‘US to assist government in cleaning up oil spill in Oriental Mindoro’


Department of National Defense (DND) Secretary Carlito Galvez Jr. said he informed President Ferdinand R. Marcos Jr. on Tuesday that Washington will help in cleaning up the oil spill in Oriental Mindoro.

“I had a phone call last night (March 20) with (United States Secretary of Defense) Lloyd Austin at 7:45 p.m. They are committed to help in coordination with Japan and other countries,” Galvez told the President.

He noted that the US will deploy a Humanitarian Assistance and Disaster Response (HADR) team to aid in removing the oil spill, which resulted from the sinking of MT Princess Empress last February 28.

The DND chief said he had also recommended the inclusion of the clean-up activity in the forthcoming Balikatan drills next month.

The Balikatan is the annual Philippine-led bilateral exercise of the Armed Forces of the Philippines (AFP) and the US Armed Forces.

MT Princess Empress carried 800,000 liters of industrial fuel when it sank off the Naujan town.

The resulting oil spill from the incident already affected 32,661 families in Mimaropa and Western Visayas.

Galvez said Manila is now seeking technical support from other countries like France and the United Kingdom to contain the oil spill in Mindoro.

CCC warning

The Climate Change Commission (CCC) opposed the use of chemical-based dispersants in Oriental Mindoro due to its potential harm to marine ecosystems.

CCC Commissioner Albert Dela Cruz gave the warning during his meeting  with the Philippine Coast Guard (PCG) last Monday to discuss ongoing efforts to contain the oil spill.

“The Commissioner explained that the said droplets do not actually reduce the amount of oil entering the environment but push the effects of the spill underwater and this could have harmful effects on the marine environment and ecosystem,” CCC said in a statement issued last Tuesday.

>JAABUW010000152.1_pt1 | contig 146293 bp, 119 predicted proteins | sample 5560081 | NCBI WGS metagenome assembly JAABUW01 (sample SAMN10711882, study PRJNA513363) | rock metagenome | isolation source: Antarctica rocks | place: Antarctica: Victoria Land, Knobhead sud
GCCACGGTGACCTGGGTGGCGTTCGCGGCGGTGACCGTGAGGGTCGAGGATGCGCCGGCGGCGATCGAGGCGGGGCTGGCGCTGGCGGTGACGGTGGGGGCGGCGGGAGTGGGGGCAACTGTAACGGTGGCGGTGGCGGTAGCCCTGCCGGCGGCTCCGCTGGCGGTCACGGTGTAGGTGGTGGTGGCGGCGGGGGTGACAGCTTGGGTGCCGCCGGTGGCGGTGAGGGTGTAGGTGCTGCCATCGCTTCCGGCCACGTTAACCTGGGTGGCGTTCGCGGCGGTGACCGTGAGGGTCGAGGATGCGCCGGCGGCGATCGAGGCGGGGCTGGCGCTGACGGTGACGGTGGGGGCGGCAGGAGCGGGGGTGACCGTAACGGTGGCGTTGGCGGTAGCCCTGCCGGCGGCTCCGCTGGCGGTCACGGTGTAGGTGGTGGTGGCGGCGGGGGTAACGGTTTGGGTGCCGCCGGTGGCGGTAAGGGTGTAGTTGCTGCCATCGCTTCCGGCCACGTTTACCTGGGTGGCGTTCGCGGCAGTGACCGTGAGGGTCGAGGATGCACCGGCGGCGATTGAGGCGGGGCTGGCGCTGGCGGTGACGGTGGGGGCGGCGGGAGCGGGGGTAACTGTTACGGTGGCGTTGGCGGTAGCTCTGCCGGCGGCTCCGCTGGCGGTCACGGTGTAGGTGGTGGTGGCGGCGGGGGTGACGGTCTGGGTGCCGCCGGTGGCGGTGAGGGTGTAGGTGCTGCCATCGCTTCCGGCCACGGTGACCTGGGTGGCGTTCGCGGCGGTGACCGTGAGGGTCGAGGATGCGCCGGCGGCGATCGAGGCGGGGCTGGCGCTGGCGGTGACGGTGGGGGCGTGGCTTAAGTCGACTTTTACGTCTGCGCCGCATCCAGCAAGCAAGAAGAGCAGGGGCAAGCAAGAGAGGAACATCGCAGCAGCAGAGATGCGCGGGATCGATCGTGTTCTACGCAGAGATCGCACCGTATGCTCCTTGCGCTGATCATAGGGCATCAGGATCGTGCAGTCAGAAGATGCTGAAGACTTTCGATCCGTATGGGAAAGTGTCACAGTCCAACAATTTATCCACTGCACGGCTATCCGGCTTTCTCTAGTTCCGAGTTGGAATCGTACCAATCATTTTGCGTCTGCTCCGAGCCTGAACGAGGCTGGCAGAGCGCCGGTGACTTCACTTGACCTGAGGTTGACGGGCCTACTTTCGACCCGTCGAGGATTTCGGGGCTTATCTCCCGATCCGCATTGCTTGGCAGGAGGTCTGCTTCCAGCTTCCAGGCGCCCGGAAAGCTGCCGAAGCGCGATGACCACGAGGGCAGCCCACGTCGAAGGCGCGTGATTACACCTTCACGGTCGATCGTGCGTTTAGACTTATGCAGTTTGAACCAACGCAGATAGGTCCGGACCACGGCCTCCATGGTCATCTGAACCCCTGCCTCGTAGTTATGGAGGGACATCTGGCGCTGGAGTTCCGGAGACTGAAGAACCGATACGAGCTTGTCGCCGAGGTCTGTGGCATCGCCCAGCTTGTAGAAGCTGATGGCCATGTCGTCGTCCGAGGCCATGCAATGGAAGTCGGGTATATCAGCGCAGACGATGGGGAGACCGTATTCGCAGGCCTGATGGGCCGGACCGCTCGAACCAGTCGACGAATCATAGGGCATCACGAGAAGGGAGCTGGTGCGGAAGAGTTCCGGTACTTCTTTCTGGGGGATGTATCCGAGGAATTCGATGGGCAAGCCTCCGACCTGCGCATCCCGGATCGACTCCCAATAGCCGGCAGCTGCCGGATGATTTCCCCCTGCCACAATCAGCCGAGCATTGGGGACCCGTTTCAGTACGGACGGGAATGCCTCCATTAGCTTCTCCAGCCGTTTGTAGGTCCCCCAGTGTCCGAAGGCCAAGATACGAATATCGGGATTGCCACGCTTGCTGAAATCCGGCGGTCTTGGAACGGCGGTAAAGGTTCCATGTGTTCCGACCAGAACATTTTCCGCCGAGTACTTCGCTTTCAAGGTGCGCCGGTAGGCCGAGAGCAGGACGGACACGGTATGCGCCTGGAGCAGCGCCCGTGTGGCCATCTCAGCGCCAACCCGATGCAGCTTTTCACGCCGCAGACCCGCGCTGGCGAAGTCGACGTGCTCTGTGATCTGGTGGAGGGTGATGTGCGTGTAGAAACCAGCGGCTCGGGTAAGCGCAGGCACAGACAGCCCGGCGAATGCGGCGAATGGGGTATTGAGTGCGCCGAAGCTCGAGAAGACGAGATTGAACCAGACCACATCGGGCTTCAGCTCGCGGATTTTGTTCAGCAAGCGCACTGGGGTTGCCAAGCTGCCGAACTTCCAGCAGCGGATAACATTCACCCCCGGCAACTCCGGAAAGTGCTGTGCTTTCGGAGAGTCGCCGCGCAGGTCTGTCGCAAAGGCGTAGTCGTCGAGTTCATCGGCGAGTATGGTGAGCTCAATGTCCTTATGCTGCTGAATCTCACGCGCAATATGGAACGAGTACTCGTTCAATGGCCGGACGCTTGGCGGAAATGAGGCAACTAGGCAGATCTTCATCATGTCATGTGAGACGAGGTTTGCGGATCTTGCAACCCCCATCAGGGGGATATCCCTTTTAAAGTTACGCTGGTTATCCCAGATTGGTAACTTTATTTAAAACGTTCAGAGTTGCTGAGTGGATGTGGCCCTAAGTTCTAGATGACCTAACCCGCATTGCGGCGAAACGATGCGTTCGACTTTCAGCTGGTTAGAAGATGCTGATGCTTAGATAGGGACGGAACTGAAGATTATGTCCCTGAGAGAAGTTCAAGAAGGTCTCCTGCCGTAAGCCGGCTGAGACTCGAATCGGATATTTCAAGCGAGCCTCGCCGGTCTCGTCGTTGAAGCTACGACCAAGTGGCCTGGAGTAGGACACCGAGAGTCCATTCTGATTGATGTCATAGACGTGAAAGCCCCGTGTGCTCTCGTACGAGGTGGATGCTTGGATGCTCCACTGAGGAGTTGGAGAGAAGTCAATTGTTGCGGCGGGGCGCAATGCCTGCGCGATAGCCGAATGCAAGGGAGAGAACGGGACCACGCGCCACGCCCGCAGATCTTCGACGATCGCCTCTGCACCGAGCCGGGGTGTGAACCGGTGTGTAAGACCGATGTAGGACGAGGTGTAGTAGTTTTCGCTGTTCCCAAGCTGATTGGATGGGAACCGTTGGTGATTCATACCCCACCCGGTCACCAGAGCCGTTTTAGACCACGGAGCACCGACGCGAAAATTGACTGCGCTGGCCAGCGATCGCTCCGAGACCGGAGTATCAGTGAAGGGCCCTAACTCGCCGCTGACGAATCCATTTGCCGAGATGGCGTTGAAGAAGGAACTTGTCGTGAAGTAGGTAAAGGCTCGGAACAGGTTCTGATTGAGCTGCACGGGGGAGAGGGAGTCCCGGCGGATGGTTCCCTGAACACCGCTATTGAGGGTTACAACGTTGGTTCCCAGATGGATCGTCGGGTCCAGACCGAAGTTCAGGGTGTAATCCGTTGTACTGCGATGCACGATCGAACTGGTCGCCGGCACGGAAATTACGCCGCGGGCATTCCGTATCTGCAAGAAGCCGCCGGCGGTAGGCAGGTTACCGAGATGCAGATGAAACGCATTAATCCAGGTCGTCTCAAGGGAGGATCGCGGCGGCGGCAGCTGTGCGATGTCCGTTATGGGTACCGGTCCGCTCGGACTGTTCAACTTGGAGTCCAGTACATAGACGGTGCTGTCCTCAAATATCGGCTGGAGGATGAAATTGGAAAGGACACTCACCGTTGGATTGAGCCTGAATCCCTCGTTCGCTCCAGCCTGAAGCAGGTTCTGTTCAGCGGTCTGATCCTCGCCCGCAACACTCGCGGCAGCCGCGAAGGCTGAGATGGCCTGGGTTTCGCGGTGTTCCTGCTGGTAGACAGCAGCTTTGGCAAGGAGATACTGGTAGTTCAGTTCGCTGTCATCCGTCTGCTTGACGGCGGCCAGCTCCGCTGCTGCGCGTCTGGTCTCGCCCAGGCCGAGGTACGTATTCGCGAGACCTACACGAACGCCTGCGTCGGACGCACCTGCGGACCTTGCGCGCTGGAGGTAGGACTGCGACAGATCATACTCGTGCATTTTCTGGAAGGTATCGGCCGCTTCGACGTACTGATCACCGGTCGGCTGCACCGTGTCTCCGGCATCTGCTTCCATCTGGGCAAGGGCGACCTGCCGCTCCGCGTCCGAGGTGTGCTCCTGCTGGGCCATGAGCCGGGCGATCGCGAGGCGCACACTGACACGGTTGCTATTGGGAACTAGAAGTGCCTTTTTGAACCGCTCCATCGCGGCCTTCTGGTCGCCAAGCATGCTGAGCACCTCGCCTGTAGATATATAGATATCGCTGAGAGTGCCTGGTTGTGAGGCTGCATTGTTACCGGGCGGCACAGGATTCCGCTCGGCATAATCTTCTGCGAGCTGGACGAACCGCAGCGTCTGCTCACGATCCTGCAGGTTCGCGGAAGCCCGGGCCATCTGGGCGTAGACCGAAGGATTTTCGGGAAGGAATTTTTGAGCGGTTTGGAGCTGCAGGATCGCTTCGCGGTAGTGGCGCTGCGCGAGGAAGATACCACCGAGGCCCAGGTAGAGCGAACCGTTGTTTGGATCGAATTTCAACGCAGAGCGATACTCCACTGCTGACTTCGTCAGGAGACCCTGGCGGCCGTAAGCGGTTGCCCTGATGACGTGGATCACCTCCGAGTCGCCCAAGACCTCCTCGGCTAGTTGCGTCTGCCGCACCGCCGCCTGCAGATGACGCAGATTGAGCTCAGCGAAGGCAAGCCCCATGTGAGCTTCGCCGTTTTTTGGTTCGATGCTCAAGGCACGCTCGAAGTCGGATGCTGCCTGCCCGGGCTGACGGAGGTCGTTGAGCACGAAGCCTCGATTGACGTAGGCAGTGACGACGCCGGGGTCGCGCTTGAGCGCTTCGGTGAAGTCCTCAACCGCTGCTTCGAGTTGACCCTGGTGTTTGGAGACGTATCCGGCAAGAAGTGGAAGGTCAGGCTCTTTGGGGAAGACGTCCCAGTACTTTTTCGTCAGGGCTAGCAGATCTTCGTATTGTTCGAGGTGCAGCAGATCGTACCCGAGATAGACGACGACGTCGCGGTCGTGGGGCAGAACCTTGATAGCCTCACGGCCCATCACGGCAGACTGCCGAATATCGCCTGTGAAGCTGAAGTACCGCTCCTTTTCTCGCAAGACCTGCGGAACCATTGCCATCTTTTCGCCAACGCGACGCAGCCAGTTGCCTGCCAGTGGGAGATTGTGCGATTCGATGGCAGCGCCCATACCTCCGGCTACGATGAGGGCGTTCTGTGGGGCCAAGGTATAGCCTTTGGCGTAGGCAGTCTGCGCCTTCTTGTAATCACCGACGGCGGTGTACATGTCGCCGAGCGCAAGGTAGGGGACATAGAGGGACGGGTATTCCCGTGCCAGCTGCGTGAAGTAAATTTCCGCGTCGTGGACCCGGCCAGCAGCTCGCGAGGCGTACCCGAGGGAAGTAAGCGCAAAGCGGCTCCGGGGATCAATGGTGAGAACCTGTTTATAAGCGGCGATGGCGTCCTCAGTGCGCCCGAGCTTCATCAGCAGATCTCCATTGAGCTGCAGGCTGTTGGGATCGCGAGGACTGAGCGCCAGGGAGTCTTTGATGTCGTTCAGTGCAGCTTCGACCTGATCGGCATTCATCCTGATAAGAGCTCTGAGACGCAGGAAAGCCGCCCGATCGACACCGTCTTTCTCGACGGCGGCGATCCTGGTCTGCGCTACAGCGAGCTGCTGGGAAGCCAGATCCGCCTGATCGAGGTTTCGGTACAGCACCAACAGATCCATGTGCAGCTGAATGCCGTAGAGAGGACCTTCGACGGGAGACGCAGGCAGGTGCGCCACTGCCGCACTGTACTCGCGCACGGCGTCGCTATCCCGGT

The University of the Philippines-Marine Science Institute (UP-MSI) issued an advisory that the oil spill could reach the shores of Calapan City within the week.

Cruz noted the oil spill and the chemical dispersants can be more devastating if it reaches the Verde Island Passage area located northwest of Calapan and Naujan, which is a breeding ground of a number of marine species.

Authorities are now rushing to clean up the oil spill, which is expected to spread further with the end of the northeast monsoon or “amihan.”

Cruz urged the use of a “whole-of-nation and -society approach” instead of using chemical-based dispersants to address the oil spill.

Calapan City mayor Malou Morillo said residents and the local government are using improvised spill booms made from rice straws, ropes, empty plastic bottles and sacks to protect the city’s waters from the oil spill.

The Japanese salvage vessel Shin Nichi Maru, a remotely-operated vehicle (ROV), also arrived at the port of Calapan in Oriental Mindoro on Monday to help in the cleanup efforts.

‘Threat to tourist spots’

Batangas Rep.  Gerville Luistro on Tuesday called for an “aggressive cleanup drive” as the Mindoro oil spill is now affecting his province’s tourist destinations in Mabini, Bauan, Lobo, San Luis, San Pascual and Tingloy as well as the Verde Island Passage (VIP).

“After the Covid-19 pandemic, which closed our hotels, resorts and tourist destinations, resulting in the loss of thousands of jobs and livelihood, now comes the oil spill,” she said.

“We can tap the resources of the Department of Labor and Employment-Tulong Panghanapbuhay sa Ating Disadvantaged/Displaced Workers [DOLE-TUPAD], Department of Social Work and Development Assistance for Individuals in Crisis Situations [DSWD-AICS], among other government funds for this purpose,” said Luistro, who authored House Bill 6089, which sought to declare the Verde Island Passage as an ecotourism zone.

Image credits: Greenpeace Philippines